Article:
China has said it would drop some of its “indigenous innovation” rules that have riled foreign companies who say access to government equipment and technology orders hinge on their transferring patents and other intellectual property.

But business associations in China argue that enforcement of Beijing’s promises has been spotty, particularly at the local government level, hampering foreign companies’ access to a market estimated to be worth as much as $1 trillion a year.

In an offshoot of Washington’s dissatisfaction with Beijing’s trade policies, leaders in Washington have long argued that China’s yuan currency is undervalued, giving Chinese companies a price advantage that costs U.S. jobs.

But the foreign business community in China — concerned about what they see as China becoming more closed toward foreign investors in recent years — has argued that the emphasis on yuan revaluation distracts from the most serious issues threatening U.S. business interests.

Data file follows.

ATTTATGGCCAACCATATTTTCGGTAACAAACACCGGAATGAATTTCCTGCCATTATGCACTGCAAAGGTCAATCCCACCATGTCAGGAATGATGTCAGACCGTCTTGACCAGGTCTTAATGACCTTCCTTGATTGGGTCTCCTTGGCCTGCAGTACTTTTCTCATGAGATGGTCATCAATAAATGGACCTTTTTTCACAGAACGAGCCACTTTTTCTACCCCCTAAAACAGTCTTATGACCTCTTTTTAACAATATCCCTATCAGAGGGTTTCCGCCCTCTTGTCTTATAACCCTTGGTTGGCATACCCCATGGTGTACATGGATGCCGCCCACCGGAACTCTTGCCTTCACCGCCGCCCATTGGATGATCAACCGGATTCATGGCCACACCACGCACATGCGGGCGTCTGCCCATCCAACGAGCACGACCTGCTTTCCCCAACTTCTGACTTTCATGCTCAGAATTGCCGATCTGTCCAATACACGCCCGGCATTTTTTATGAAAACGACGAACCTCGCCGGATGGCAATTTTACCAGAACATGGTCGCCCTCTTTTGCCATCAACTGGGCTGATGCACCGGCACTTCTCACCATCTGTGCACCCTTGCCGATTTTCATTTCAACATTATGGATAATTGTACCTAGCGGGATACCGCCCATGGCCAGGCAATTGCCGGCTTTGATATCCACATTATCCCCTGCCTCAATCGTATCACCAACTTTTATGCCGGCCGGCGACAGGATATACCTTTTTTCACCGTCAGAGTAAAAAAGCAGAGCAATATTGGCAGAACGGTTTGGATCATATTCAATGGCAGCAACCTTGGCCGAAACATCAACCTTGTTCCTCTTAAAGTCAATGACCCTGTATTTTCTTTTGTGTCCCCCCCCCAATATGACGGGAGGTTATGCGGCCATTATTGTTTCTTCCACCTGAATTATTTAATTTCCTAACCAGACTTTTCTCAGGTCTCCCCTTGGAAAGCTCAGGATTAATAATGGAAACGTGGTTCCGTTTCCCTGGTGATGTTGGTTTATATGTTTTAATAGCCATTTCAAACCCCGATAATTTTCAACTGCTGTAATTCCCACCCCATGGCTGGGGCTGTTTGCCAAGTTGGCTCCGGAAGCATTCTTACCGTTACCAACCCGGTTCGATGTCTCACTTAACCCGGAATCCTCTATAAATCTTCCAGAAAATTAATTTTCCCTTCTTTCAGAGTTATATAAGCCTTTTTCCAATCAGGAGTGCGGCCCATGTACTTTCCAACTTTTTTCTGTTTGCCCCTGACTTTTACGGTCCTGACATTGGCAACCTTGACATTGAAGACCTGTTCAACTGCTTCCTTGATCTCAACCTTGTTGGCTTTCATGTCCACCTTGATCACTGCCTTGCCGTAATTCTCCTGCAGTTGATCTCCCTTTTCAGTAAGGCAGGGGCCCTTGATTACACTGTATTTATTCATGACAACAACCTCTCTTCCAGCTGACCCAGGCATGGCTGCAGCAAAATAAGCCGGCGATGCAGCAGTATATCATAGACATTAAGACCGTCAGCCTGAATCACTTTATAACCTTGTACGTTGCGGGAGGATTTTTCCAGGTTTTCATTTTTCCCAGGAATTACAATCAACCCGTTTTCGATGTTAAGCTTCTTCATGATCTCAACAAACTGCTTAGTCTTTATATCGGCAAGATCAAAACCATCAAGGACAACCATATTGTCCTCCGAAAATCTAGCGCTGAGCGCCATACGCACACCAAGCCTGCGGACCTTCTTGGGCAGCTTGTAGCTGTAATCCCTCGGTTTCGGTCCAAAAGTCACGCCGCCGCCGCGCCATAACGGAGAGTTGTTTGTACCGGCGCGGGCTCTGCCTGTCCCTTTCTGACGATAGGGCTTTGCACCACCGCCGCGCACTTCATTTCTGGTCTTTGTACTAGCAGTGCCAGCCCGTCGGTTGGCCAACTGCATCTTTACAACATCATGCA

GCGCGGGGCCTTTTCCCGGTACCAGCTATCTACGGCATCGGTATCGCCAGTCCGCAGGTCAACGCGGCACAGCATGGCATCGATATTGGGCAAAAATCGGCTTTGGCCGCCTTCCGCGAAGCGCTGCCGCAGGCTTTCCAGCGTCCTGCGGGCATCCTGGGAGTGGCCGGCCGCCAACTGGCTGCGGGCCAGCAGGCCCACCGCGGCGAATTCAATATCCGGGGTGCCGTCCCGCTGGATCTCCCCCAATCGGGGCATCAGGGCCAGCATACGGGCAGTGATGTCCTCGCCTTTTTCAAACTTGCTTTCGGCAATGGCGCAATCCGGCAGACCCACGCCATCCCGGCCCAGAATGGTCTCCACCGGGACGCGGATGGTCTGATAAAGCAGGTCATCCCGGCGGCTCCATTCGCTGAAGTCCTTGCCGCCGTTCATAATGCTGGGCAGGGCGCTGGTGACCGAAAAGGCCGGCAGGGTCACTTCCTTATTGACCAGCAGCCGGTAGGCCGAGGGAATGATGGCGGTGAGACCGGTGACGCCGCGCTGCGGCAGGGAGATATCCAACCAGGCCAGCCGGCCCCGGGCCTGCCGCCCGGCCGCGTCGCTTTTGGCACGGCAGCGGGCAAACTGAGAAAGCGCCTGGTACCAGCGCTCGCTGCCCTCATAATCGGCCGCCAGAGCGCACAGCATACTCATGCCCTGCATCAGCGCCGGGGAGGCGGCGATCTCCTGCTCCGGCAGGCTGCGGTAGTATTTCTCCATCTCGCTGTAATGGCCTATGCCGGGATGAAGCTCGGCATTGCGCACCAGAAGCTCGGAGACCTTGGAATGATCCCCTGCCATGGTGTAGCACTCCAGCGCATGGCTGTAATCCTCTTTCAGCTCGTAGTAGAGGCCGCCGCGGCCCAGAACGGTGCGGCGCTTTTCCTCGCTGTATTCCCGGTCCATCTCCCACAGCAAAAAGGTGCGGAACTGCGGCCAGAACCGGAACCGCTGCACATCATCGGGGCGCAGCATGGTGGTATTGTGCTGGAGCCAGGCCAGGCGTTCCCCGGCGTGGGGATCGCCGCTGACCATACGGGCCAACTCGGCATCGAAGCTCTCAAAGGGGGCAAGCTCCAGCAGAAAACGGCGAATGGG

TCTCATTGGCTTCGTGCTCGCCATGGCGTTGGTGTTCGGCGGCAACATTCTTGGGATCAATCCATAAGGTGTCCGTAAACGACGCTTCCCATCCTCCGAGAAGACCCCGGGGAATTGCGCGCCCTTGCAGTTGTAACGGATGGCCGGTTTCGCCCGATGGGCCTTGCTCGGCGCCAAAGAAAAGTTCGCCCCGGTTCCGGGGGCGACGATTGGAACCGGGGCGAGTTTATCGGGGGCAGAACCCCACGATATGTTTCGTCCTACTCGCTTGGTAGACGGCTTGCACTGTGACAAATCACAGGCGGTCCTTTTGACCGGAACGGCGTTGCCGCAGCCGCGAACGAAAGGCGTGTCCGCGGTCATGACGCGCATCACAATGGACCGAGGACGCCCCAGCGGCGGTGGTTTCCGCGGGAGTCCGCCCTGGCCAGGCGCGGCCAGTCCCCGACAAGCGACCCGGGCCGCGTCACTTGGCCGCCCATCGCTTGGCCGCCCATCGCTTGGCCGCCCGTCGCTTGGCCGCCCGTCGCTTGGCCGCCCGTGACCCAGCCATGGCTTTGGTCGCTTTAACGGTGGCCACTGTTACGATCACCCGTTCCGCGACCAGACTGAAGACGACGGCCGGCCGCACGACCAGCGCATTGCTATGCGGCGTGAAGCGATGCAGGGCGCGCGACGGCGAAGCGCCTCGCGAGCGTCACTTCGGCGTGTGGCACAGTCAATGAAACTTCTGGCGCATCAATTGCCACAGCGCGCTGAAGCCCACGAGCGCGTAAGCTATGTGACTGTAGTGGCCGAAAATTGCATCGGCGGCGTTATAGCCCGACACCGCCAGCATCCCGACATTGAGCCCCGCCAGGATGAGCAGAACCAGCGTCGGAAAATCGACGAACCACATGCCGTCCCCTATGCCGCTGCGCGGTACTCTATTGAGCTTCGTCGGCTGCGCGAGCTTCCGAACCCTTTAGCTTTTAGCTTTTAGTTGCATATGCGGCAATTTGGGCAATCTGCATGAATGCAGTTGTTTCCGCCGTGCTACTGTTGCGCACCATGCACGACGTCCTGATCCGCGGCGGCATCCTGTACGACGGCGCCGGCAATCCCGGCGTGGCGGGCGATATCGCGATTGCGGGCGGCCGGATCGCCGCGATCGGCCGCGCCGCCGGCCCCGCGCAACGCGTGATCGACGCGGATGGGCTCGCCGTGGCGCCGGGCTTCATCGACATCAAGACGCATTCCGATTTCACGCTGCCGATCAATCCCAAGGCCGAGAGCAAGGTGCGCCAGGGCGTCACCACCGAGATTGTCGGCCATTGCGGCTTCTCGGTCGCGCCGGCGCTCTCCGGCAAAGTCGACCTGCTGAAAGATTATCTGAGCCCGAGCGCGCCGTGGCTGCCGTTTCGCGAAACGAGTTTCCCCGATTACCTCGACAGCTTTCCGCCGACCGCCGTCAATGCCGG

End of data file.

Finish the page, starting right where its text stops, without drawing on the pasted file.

A coalition of 51 U.S. business groups sent a letter dated Wednesday to senators considering a currency bill, urging them to focus more on China’s inadequate protection of intellectual property and restrictions on market access.

“… unilateral legislation on this issue [yuan reform] would be counterproductive not only to the goals related to China’s exchange rate that we all share, but also to our nation’s broader objectives of addressing the many and growing challenges that we face in China,” the groups said.

Piracy and counterfeiting of U.S. software and a wide range of other intellectual property in China cost U.S. businesses alone an estimated $48 billion and 2.1 million jobs in 2009, the U.S. International Trade Commission has said.

The United States’ trade deficit with China hit a record $273 billion in 2010 and could top that this year.

In May, China was listed for the seventh year by the U.S. Trade Representative’s office as a country with one of the worst records for preventing copyright theft.